National parks will still require masks in some outdoor areas this summer

·3 min read

National parks will still require visitors to wear masks in some outdoor settings entering the summer season, an Interior Department spokeswoman said on Wednesday.

The Centers for Disease Control and Prevention said last month that people could safely walk, run or bike without wearing masks — whether they are fully vaccinated or not — and that vaccinated individuals could attend small outdoor gatherings or dine out with others safely without masks.

An Interior Department spokeswoman told McClatchy that current rules at national parks, which ask visitors and staff to wear masks at crowded overlooks and trails, already reflect the updated CDC guidance and will remain in place.

“The Interior Department’s current policy incorporates CDC guidance. As CDC science-based guidance changes, our policy will adapt,” said Melissa Schwartz, communications director for the office of the secretary at the Department of the Interior. “CDC guidance for vaccinated people recommends that when outdoors, fully vaccinated people should wear a mask if they find themselves in crowded situations, which can certainly occur in certain areas of public lands,” she said.

“There will continue to be Interior managed areas where visitors are asked to wear a mask, such as inside buildings and in crowded venues,” Schwartz added.

National parks around the country are anticipating a busy season, with some of the most popular parks — such as Yosemite National Park in California, Glacier National Park in Montana, Zion National Park in Utah and Rocky Mountain National Park in Colorado — requiring visitors to reserve entry tickets in advance this year.

Major attractions at U.S. national parks draw large crowds each year, and some hiking trails are expected to become steady streams of people once again this summer as Americans seek outdoor escapes during the pandemic.

President Joe Biden signed an executive order on his first day in office requiring mask use in federal buildings and on federal lands, including at national parks.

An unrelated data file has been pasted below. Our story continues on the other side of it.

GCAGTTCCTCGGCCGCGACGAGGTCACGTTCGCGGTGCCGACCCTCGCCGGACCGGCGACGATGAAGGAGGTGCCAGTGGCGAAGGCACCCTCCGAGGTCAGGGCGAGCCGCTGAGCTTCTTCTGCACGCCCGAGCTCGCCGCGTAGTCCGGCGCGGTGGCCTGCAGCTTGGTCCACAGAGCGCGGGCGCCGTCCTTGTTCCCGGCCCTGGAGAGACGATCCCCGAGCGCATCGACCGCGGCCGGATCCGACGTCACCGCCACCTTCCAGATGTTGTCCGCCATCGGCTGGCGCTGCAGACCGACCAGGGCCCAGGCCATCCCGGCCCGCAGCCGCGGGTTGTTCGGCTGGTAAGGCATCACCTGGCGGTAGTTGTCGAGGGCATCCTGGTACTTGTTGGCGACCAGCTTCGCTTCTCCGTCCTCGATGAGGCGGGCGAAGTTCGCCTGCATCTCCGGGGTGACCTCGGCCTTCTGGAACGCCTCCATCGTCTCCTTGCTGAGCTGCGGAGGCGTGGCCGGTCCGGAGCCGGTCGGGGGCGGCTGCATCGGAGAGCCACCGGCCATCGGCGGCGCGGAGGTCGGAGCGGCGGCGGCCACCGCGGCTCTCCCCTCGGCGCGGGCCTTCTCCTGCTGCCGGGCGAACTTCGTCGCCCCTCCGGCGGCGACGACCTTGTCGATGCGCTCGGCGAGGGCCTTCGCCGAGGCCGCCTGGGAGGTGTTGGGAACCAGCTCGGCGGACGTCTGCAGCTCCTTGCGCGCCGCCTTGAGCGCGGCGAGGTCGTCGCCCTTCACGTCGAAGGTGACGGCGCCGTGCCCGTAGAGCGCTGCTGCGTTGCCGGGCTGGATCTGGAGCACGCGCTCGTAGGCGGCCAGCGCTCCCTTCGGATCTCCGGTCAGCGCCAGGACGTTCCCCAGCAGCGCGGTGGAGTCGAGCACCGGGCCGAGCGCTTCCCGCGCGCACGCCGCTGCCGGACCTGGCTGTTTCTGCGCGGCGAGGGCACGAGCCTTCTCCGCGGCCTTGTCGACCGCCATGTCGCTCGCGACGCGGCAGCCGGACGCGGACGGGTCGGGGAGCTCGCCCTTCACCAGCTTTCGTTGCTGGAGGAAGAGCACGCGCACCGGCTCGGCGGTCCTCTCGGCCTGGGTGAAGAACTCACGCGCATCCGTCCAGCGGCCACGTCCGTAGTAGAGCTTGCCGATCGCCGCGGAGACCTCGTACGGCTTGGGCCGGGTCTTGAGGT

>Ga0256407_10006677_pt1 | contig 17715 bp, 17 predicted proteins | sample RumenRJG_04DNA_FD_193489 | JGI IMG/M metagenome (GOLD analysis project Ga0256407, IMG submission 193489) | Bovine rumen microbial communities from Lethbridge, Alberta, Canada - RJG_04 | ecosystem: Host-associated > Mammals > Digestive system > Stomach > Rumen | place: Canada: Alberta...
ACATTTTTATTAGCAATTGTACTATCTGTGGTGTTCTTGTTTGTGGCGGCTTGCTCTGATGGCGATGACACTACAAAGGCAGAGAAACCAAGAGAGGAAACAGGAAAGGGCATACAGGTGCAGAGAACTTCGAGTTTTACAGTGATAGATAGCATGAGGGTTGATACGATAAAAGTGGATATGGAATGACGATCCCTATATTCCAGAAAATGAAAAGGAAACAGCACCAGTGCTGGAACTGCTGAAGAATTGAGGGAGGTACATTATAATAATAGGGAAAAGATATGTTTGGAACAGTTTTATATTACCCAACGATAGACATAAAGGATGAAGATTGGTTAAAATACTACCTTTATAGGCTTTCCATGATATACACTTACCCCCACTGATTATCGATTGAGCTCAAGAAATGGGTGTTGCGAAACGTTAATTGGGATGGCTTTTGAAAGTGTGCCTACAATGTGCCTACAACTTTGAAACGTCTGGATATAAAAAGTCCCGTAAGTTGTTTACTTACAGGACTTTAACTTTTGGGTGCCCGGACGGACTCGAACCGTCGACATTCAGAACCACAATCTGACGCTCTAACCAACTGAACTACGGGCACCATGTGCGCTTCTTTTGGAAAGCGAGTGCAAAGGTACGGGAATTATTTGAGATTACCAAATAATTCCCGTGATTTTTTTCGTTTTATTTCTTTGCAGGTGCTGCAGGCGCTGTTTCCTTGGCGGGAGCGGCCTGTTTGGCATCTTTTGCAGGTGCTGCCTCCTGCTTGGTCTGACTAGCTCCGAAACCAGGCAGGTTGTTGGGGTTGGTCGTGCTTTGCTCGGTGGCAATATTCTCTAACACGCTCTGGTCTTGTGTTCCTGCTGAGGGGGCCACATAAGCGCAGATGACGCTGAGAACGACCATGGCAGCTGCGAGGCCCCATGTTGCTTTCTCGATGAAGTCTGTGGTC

Following that order, the National Park Service issued requirements in February that visitors and staff wear masks outdoors “when physical distancing cannot be maintained, including narrow or busy trails, overlooks and historic homes.” Masks are required in all indoor settings.

The new CDC guidance encourages even vaccinated individuals to continue wearing masks at “crowded, outdoor events, like a live performance, parade, or sports event.”

“The National Park Service has been following the President’s Executive Order on Protecting the Federal Workforce and Requiring Mask-Wearing and it is still the current policy,” the National Park Service said in a statement to McClatchy. “Under this policy, visitors who are outdoors in national parks do not need to wear a mask when they can maintain proper physical distance from others outside of their group.”

The majority of parks remained open during the pandemic, and despite some temporary closures and coronavirus restrictions, the park system recorded over 237 million visitors in 2020. That was a 28% decrease from the previous year, although a number of parks still experienced record crowds.

The most visited national park sites last year were the Blue Ridge Parkway in North Carolina and Virginia, which recorded 14.1 million visitors; the Golden Gate Bridge, which attracted 12.4 million visitors; and Great Smoky Mountains National Park in North Carolina and Tennessee, which brought in 12.1 million visitors.

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